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Director’s Message


I write this as another person is the victim of warfare. I write this as another person is trying to figure out if they will have enough food to feed their family today. I write this as someone is fearful that they may be the target of hate that could cost them their lives based on their orientation and identity. I write this as another person watches their home being taken away.  I write as someone is subjected to a law that tells them that their ancestral heritage reflected in their hair is not lawful in their state. I write this as a parent waits to hear if their child will make it through the night….

Friends, it really is not hard to see that our world is experiencing some devastating times. The rise of hatred, supremacy, genocide, and peril are reflected every day in our news as well as our pews. Not many of us, particularly people of color, can say we are not touched in some way by all that is happening around us. It seems like every day there is a reason to cry out to God for relief from destruction, terror, and pain.  I often wonder if the Jesus whom we worship on Sundays is the same Jesus who is with us during the week.

And I don’t say that because I believe that we lock Jesus up in the church building on Sunday afternoon and don’t let him loose again for another week.  No, I truly believe, as James Cone teaches, that Jesus and God are on the side of the oppressed. What I am arguing is that I often wonder if we always feel it is our calling and obligation as believers to not be voyeurs of what is happening around us. Rather that we have an active role in the work of God’s call in the world. Do we remember that the Jesus we love is a Palestinian who regularly admonished those who followed him to a life where we are actively involved in the liberation of all people.

As believers we have made a moral commitment to follow Jesus not just in the church on Sunday morning, but also into the public square of poverty, war, racism, bigotry, genocide, climate change, militarism, gun violence, and hate. By “picking up our cross and following him” we have said that we are committed to being a people who stand for justice and fight for freedom of all. One of my favorite scriptures will also be Micah 6:8 because it is the theological alarm sounding for all to hear.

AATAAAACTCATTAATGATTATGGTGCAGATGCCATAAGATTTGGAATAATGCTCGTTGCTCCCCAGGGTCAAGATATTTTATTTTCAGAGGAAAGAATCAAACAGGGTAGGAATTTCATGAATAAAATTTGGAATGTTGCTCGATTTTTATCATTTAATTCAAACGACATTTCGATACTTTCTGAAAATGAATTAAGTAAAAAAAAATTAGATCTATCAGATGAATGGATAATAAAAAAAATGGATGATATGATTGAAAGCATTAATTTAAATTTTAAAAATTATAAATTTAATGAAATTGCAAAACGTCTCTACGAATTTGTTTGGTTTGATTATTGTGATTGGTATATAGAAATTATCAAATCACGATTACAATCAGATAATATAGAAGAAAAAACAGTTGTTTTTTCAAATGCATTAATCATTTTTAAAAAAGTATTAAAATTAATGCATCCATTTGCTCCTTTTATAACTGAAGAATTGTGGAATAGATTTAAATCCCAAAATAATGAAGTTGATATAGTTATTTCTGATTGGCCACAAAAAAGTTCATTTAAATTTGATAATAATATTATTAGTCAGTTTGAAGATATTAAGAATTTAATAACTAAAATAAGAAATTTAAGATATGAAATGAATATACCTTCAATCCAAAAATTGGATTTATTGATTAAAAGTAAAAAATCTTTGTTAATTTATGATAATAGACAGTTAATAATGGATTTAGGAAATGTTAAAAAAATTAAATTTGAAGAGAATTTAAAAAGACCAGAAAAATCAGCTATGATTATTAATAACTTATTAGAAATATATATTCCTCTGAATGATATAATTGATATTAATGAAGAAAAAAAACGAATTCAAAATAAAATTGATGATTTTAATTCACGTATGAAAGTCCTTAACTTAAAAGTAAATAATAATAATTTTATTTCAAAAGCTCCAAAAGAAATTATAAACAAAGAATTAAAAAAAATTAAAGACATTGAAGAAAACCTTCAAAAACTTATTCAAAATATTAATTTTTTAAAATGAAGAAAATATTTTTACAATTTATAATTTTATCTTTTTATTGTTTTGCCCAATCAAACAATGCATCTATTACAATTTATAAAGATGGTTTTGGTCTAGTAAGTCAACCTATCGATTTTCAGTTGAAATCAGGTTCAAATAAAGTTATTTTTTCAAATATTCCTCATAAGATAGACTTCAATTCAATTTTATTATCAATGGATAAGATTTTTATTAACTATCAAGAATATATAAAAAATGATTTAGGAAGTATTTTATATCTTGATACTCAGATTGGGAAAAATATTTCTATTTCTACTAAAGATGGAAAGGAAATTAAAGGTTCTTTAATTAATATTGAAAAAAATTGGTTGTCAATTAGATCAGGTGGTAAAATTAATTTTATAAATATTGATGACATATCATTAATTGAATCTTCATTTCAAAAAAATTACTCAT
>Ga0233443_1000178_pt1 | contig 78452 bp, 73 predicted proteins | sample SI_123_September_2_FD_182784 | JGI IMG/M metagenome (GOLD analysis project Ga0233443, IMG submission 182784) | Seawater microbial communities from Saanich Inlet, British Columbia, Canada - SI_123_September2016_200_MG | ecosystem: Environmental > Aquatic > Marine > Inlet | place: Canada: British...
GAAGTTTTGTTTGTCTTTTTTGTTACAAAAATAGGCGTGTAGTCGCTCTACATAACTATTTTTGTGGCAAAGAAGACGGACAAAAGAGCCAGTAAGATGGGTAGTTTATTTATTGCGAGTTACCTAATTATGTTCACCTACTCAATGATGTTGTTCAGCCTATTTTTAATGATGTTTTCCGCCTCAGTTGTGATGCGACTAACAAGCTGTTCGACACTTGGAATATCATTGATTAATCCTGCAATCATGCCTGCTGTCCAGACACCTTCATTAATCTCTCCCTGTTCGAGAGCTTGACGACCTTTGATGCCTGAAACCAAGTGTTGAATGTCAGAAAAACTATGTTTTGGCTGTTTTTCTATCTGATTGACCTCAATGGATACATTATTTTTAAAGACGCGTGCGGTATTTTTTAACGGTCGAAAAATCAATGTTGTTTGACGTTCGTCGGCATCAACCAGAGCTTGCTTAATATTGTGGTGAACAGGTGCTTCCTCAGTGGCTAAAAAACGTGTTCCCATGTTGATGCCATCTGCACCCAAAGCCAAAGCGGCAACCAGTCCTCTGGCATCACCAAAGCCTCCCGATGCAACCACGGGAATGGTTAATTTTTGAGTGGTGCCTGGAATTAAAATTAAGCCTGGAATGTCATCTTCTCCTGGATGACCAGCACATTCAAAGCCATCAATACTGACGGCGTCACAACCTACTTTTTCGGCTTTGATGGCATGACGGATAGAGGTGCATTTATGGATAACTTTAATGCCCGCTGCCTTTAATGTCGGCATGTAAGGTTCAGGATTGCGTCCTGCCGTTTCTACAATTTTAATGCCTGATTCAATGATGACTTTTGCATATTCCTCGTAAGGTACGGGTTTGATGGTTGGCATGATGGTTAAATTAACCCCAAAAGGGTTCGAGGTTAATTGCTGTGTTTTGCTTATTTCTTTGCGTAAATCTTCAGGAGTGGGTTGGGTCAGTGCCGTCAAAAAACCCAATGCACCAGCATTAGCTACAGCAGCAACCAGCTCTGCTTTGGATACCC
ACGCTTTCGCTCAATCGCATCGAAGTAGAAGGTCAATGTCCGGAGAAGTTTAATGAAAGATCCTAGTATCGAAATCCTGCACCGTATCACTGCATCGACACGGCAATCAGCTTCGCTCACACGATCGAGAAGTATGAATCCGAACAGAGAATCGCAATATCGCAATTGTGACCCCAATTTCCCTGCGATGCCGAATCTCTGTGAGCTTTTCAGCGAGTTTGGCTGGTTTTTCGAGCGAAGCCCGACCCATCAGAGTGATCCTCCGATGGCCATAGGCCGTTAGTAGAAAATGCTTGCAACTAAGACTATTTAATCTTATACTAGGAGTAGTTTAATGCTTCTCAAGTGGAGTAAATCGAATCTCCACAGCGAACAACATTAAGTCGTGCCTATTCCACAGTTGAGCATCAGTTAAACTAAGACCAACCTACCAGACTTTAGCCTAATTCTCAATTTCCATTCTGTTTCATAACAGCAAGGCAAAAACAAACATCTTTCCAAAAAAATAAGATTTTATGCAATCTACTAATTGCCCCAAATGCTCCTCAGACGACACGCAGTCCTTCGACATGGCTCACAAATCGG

We MUST DO justice. It is a mandate that we not be silent, passive, nor blind to the rise of hate, bigotry, and racism that continues to deny equality and equity for all voices.

We MUST LOVE mercy.  It is a requirement that we are participatory in our engagement of helping alleviate some of the suffering in this world in some way.

We MUST WALK humbly before our God. In my work of caring for our neighbor I know it is not for my own gain. Nevertheless, we do it because in humility we are yielded vessels to the glory of God to shine forth through us.

Therefore, I say to you as you read this, I encourage you to be challenged by the gospel that never leaves us comfortable in the church alone. Be invigorated by the God who lovingly calls us to the front lines of justice right beside Jesus…. daily. This is not the season to not notice the connection between what is happening on the news and how it affects your ministry. It is all connected, and God is calling you to recognize where you are to be. Will you adhere to the call?

The Rev. Shanea D. Leonard
Director, Racial Equity & Women’s Intercultural Ministries